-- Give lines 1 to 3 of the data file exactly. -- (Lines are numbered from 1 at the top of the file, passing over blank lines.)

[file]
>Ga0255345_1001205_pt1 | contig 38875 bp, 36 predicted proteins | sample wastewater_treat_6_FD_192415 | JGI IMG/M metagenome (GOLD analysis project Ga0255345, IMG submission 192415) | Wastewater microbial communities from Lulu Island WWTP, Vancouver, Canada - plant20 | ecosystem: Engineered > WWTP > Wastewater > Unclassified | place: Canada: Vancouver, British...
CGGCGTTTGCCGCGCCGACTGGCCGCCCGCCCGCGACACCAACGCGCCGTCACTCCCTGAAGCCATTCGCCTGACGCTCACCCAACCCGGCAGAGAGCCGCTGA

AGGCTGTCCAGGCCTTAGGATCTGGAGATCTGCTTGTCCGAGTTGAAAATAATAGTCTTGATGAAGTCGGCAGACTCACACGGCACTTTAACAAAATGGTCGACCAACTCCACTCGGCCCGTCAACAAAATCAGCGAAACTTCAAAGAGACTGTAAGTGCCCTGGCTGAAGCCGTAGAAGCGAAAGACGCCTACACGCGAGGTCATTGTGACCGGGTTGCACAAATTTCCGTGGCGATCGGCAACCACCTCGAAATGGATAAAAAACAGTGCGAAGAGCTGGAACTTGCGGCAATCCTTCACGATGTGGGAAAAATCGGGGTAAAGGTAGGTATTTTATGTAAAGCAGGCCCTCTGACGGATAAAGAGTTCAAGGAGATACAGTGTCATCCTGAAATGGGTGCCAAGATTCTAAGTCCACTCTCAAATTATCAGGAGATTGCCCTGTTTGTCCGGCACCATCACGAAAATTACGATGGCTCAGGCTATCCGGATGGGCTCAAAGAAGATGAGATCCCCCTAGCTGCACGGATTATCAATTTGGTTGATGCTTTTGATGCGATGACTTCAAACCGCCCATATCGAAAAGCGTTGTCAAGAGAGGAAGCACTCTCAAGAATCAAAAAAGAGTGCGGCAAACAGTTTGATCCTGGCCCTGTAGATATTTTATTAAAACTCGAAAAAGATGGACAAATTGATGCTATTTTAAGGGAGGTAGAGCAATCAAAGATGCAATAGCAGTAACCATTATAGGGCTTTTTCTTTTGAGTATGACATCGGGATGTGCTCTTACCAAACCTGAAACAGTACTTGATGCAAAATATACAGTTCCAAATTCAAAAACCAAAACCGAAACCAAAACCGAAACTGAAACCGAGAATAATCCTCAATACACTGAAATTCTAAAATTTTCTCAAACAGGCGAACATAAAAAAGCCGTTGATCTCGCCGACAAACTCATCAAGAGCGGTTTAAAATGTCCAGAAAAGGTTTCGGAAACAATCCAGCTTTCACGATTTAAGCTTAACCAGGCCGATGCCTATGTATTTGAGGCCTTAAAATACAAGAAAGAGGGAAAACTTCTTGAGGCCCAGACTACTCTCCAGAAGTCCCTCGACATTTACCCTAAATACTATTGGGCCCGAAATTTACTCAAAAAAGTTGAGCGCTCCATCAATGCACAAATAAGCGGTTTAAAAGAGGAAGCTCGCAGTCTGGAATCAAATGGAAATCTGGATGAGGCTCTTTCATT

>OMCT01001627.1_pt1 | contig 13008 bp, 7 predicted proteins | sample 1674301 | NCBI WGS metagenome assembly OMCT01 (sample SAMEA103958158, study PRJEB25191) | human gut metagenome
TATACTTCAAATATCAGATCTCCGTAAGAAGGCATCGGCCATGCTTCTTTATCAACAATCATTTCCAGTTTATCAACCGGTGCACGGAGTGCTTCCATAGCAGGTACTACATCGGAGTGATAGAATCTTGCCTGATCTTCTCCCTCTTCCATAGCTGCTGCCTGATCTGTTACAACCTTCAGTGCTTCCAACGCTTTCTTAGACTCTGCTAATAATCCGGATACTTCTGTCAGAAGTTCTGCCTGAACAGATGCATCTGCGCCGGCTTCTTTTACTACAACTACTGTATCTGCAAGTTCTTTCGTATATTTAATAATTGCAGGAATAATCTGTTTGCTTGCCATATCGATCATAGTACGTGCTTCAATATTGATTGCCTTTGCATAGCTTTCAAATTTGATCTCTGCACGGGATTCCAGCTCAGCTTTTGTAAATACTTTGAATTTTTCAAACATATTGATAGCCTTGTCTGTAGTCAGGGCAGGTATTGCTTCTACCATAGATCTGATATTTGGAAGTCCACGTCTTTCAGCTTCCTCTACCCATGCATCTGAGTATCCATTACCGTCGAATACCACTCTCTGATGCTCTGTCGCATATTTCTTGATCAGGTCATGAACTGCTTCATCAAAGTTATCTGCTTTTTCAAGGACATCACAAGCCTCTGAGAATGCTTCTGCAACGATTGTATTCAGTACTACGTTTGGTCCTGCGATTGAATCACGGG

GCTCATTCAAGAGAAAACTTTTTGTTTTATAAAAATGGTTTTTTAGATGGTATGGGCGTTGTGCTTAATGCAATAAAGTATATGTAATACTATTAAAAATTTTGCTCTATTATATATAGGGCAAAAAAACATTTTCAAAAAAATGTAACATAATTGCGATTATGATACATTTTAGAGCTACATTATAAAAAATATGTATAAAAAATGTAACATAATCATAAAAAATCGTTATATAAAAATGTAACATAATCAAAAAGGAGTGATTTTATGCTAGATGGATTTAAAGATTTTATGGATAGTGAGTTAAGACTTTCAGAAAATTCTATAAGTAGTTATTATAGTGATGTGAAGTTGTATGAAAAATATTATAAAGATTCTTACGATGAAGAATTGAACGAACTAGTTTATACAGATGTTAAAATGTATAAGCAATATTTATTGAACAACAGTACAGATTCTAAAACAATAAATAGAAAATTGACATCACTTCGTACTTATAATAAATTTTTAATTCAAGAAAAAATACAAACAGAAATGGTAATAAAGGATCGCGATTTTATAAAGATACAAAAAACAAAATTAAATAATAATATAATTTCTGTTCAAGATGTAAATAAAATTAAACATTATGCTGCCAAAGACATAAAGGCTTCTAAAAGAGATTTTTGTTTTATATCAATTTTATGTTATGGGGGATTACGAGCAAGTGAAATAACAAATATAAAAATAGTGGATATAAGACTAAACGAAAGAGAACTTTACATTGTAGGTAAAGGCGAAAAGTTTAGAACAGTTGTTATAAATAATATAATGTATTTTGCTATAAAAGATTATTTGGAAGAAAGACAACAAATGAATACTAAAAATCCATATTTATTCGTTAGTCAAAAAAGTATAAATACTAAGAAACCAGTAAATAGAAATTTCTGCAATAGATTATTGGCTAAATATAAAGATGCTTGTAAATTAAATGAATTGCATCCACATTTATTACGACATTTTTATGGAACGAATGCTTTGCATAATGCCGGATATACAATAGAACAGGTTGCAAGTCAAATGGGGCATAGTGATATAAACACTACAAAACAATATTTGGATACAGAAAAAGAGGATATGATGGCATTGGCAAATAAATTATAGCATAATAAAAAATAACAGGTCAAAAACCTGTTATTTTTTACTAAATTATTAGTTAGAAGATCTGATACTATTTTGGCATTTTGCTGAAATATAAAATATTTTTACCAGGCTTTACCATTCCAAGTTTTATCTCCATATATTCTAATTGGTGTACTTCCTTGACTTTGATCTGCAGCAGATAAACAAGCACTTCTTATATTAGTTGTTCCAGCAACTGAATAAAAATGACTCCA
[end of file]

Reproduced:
>Ga0255345_1001205_pt1 | contig 38875 bp, 36 predicted proteins | sample wastewater_treat_6_FD_192415 | JGI IMG/M metagenome (GOLD analysis project Ga0255345, IMG submission 192415) | Wastewater microbial communities from Lulu Island WWTP, Vancouver, Canada - plant20 | ecosystem: Engineered > WWTP > Wastewater > Unclassified | place: Canada: Vancouver, British...
CGGCGTTTGCCGCGCCGACTGGCCGCCCGCCCGCGACACCAACGCGCCGTCACTCCCTGAAGCCATTCGCCTGACGCTCACCCAACCCGGCAGAGAGCCGCTGA

AGGCTGTCCAGGCCTTAGGATCTGGAGATCTGCTTGTCCGAGTTGAAAATAATAGTCTTGATGAAGTCGGCAGACTCACACGGCACTTTAACAAAATGGTCGACCAACTCCACTCGGCCCGTCAACAAAATCAGCGAAACTTCAAAGAGACTGTAAGTGCCCTGGCTGAAGCCGTAGAAGCGAAAGACGCCTACACGCGAGGTCATTGTGACCGGGTTGCACAAATTTCCGTGGCGATCGGCAACCACCTCGAAATGGATAAAAAACAGTGCGAAGAGCTGGAACTTGCGGCAATCCTTCACGATGTGGGAAAAATCGGGGTAAAGGTAGGTATTTTATGTAAAGCAGGCCCTCTGACGGATAAAGAGTTCAAGGAGATACAGTGTCATCCTGAAATGGGTGCCAAGATTCTAAGTCCACTCTCAAATTATCAGGAGATTGCCCTGTTTGTCCGGCACCATCACGAAAATTACGATGGCTCAGGCTATCCGGATGGGCTCAAAGAAGATGAGATCCCCCTAGCTGCACGGATTATCAATTTGGTTGATGCTTTTGATGCGATGACTTCAAACCGCCCATATCGAAAAGCGTTGTCAAGAGAGGAAGCACTCTCAAGAATCAAAAAAGAGTGCGGCAAACAGTTTGATCCTGGCCCTGTAGATATTTTATTAAAACTCGAAAAAGATGGACAAATTGATGCTATTTTAAGGGAGGTAGAGCAATCAAAGATGCAATAGCAGTAACCATTATAGGGCTTTTTCTTTTGAGTATGACATCGGGATGTGCTCTTACCAAACCTGAAACAGTACTTGATGCAAAATATACAGTTCCAAATTCAAAAACCAAAACCGAAACCAAAACCGAAACTGAAACCGAGAATAATCCTCAATACACTGAAATTCTAAAATTTTCTCAAACAGGCGAACATAAAAAAGCCGTTGATCTCGCCGACAAACTCATCAAGAGCGGTTTAAAATGTCCAGAAAAGGTTTCGGAAACAATCCAGCTTTCACGATTTAAGCTTAACCAGGCCGATGCCTATGTATTTGAGGCCTTAAAATACAAGAAAGAGGGAAAACTTCTTGAGGCCCAGACTACTCTCCAGAAGTCCCTCGACATTTACCCTAAATACTATTGGGCCCGAAATTTACTCAAAAAAGTTGAGCGCTCCATCAATGCACAAATAAGCGGTTTAAAAGAGGAAGCTCGCAGTCTGGAATCAAATGGAAATCTGGATGAGGCTCTTTCATT